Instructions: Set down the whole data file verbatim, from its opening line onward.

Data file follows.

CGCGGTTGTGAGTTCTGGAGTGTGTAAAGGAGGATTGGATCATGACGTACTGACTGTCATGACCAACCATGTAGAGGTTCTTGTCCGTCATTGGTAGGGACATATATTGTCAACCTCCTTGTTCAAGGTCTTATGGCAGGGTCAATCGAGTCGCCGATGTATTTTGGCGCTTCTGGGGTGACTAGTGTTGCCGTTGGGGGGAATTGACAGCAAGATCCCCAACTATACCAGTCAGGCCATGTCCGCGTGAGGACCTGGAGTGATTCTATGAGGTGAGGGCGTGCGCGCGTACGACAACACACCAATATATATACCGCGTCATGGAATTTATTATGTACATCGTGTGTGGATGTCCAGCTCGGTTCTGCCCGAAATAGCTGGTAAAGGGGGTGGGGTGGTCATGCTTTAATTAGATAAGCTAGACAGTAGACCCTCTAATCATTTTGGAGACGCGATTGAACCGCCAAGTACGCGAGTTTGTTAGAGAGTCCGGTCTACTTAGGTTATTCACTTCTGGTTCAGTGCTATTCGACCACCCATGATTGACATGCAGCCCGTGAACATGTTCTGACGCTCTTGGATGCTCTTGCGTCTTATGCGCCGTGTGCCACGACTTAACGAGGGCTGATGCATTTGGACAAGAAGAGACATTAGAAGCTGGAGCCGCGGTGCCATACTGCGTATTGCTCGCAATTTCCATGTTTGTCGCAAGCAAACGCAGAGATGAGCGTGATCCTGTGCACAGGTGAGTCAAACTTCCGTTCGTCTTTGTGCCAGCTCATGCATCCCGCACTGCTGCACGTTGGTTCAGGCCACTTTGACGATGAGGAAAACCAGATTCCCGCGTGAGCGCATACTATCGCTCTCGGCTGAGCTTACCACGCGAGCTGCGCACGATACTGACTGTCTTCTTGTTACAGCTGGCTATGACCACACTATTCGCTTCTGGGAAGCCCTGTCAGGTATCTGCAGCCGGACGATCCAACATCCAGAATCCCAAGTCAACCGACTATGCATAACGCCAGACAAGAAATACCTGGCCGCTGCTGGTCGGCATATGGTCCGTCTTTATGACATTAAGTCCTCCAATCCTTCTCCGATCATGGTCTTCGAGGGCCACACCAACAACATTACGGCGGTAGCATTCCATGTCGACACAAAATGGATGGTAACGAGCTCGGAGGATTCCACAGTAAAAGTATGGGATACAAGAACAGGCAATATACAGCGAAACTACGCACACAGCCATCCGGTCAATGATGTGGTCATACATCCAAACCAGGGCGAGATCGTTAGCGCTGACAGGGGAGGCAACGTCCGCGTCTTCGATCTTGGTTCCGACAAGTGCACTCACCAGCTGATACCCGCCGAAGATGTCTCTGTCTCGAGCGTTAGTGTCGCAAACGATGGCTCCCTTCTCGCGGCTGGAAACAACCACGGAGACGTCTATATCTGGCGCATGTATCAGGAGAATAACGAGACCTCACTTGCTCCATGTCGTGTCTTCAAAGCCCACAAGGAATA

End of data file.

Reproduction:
CGCGGTTGTGAGTTCTGGAGTGTGTAAAGGAGGATTGGATCATGACGTACTGACTGTCATGACCAACCATGTAGAGGTTCTTGTCCGTCATTGGTAGGGACATATATTGTCAACCTCCTTGTTCAAGGTCTTATGGCAGGGTCAATCGAGTCGCCGATGTATTTTGGCGCTTCTGGGGTGACTAGTGTTGCCGTTGGGGGGAATTGACAGCAAGATCCCCAACTATACCAGTCAGGCCATGTCCGCGTGAGGACCTGGAGTGATTCTATGAGGTGAGGGCGTGCGCGCGTACGACAACACACCAATATATATACCGCGTCATGGAATTTATTATGTACATCGTGTGTGGATGTCCAGCTCGGTTCTGCCCGAAATAGCTGGTAAAGGGGGTGGGGTGGTCATGCTTTAATTAGATAAGCTAGACAGTAGACCCTCTAATCATTTTGGAGACGCGATTGAACCGCCAAGTACGCGAGTTTGTTAGAGAGTCCGGTCTACTTAGGTTATTCACTTCTGGTTCAGTGCTATTCGACCACCCATGATTGACATGCAGCCCGTGAACATGTTCTGACGCTCTTGGATGCTCTTGCGTCTTATGCGCCGTGTGCCACGACTTAACGAGGGCTGATGCATTTGGACAAGAAGAGACATTAGAAGCTGGAGCCGCGGTGCCATACTGCGTATTGCTCGCAATTTCCATGTTTGTCGCAAGCAAACGCAGAGATGAGCGTGATCCTGTGCACAGGTGAGTCAAACTTCCGTTCGTCTTTGTGCCAGCTCATGCATCCCGCACTGCTGCACGTTGGTTCAGGCCACTTTGACGATGAGGAAAACCAGATTCCCGCGTGAGCGCATACTATCGCTCTCGGCTGAGCTTACCACGCGAGCTGCGCACGATACTGACTGTCTTCTTGTTACAGCTGGCTATGACCACACTATTCGCTTCTGGGAAGCCCTGTCAGGTATCTGCAGCCGGACGATCCAACATCCAGAATCCCAAGTCAACCGACTATGCATAACGCCAGACAAGAAATACCTGGCCGCTGCTGGTCGGCATATGGTCCGTCTTTATGACATTAAGTCCTCCAATCCTTCTCCGATCATGGTCTTCGAGGGCCACACCAACAACATTACGGCGGTAGCATTCCATGTCGACACAAAATGGATGGTAACGAGCTCGGAGGATTCCACAGTAAAAGTATGGGATACAAGAACAGGCAATATACAGCGAAACTACGCACACAGCCATCCGGTCAATGATGTGGTCATACATCCAAACCAGGGCGAGATCGTTAGCGCTGACAGGGGAGGCAACGTCCGCGTCTTCGATCTTGGTTCCGACAAGTGCACTCACCAGCTGATACCCGCCGAAGATGTCTCTGTCTCGAGCGTTAGTGTCGCAAACGATGGCTCCCTTCTCGCGGCTGGAAACAACCACGGAGACGTCTATATCTGGCGCATGTATCAGGAGAATAACGAGACCTCACTTGCTCCATGTCGTGTCTTCAAAGCCCACAAGGAATA